Earlier What You Need To Know Now postings here and here explained that, under the Families First Coronavirus Response Act and CARES Act, health plans are required to cover the cost of COVID-19 diagnostic testing and vaccination without any cost sharing (co-pays, deductibles, coinsurance). On February 26, 2021, in accordance with President Biden’s COVID-19 Executive Order, three federal agencies (The Centers for Medicare & Medicaid Services, the Departments of Labor and Treasury) issued joint guidance clarifying health plans’ obligations regarding COVID -19 testing and vaccinations. The guidance removes barriers to COVID-19 diagnostic testing and vaccinations and strengthens the requirements that health plans and health insurance issuers cover diagnostic testing without cost sharing.
- Plans cannot use medical screening to deny coverage or impose cost-sharing for COVID-19 diagnostic tests for individuals who are asymptomatic, and who have no known or suspected exposure to COVID-19. Testing must be covered without prior authorization or other medical management requirements. This means that individuals wanting to ensure they are COVID-19 negative prior to visiting a family member can get tested without paying cost sharing. (However, plans are not required to cover testing for employment purposes or public health surveillance.)
- Plans and issuers must cover point-of-care (rapid) COVID-19 diagnostic tests, and COVID-19 diagnostic tests administered at state or locally administered testing sites, including drive-in sites and those not requiring appointments.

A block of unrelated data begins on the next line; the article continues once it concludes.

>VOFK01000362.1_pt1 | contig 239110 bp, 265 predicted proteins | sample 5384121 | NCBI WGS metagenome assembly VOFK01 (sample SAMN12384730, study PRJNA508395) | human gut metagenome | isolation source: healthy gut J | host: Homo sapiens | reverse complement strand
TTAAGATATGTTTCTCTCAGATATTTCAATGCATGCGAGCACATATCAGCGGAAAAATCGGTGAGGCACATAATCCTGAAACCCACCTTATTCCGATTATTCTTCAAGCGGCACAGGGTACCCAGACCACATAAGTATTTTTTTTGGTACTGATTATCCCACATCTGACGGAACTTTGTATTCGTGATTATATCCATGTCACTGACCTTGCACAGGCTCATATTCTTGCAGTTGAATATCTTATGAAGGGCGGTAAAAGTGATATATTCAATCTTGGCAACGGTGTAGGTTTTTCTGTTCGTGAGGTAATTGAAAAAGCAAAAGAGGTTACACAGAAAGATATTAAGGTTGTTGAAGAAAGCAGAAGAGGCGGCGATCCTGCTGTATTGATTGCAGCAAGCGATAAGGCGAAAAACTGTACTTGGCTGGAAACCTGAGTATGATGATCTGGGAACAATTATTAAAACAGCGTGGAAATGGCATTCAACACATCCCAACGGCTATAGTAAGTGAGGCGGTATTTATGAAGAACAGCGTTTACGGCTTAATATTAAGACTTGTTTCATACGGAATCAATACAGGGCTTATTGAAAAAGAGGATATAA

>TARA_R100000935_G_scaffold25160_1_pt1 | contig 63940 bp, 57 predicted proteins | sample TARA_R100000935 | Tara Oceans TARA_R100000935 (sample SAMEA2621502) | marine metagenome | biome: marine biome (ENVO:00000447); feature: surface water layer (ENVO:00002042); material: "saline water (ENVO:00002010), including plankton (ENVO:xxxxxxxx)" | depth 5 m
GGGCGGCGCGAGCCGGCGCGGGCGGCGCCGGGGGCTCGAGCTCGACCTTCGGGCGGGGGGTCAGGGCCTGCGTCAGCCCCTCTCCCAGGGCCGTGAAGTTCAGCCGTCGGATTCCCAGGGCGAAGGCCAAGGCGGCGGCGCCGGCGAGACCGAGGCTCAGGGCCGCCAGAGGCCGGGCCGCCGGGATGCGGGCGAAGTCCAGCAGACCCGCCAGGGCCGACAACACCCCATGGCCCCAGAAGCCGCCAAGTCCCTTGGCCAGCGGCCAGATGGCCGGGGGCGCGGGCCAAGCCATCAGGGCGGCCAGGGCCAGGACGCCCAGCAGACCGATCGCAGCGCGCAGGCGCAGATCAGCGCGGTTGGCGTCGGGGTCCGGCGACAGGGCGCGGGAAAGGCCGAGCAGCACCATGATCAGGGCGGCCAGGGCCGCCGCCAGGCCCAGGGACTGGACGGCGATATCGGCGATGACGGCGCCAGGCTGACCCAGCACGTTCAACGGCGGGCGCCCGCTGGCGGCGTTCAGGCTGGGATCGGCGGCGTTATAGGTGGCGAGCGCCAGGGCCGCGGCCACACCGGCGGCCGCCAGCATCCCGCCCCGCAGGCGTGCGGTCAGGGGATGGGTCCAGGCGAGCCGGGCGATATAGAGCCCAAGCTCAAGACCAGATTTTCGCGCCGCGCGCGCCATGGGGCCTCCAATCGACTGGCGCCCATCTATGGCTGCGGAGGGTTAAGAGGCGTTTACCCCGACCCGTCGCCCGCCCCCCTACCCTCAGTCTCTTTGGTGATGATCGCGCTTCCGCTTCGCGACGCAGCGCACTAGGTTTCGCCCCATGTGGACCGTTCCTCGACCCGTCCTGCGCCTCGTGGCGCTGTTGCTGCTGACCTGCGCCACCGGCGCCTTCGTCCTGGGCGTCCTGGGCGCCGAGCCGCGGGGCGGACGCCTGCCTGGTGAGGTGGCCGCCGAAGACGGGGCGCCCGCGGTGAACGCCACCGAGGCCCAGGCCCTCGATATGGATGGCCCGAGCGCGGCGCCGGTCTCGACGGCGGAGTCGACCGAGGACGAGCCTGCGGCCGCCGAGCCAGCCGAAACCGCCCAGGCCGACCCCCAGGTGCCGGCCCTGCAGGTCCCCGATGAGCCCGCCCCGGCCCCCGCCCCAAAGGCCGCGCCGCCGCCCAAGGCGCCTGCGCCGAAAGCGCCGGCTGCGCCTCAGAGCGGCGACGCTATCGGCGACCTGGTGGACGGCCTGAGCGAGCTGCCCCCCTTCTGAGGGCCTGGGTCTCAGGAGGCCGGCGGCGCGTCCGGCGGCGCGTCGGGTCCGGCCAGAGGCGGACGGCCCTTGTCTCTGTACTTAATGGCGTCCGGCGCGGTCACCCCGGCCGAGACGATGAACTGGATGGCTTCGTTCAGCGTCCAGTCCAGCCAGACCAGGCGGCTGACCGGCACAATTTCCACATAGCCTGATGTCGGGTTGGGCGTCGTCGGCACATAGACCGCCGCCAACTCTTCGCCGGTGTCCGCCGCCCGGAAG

- Covered services such as in-person and telehealth visits to a health care provider, urgent care center, and emergency room that result in an order for or administration of a diagnostic test cannot be subject to cost-sharing.
- Health plans and insurers must reimburse the COVID-19 diagnostic testing provider, either at a negotiated rate or the provider’s rate. If the reimbursement rate is not negotiated, the provider must make the cash price amount public or face enforcement actions or civil monetary penalties.
- Plans and insurers must provide the qualifying COVID-19 vaccines (i.e., recommended by the CDC) and other preventive services without cost-sharing, even if there is an administration fee or multiple doses, or a third-party, such as the government, pays for the vaccine. Coverage of vaccination without cost-sharing is also required when an individual is not in the early vaccination category determined by the state or locality.
- However, a provider may decline to provide the vaccine to someone not in the early vaccination category. This denial is not considered an adverse benefit determination made by a plan or insurer and is therefore not subject to the plan’s claims and appeals process.
These requirements are in effect for the duration of the public health emergency, which will likely be in effect for 2021.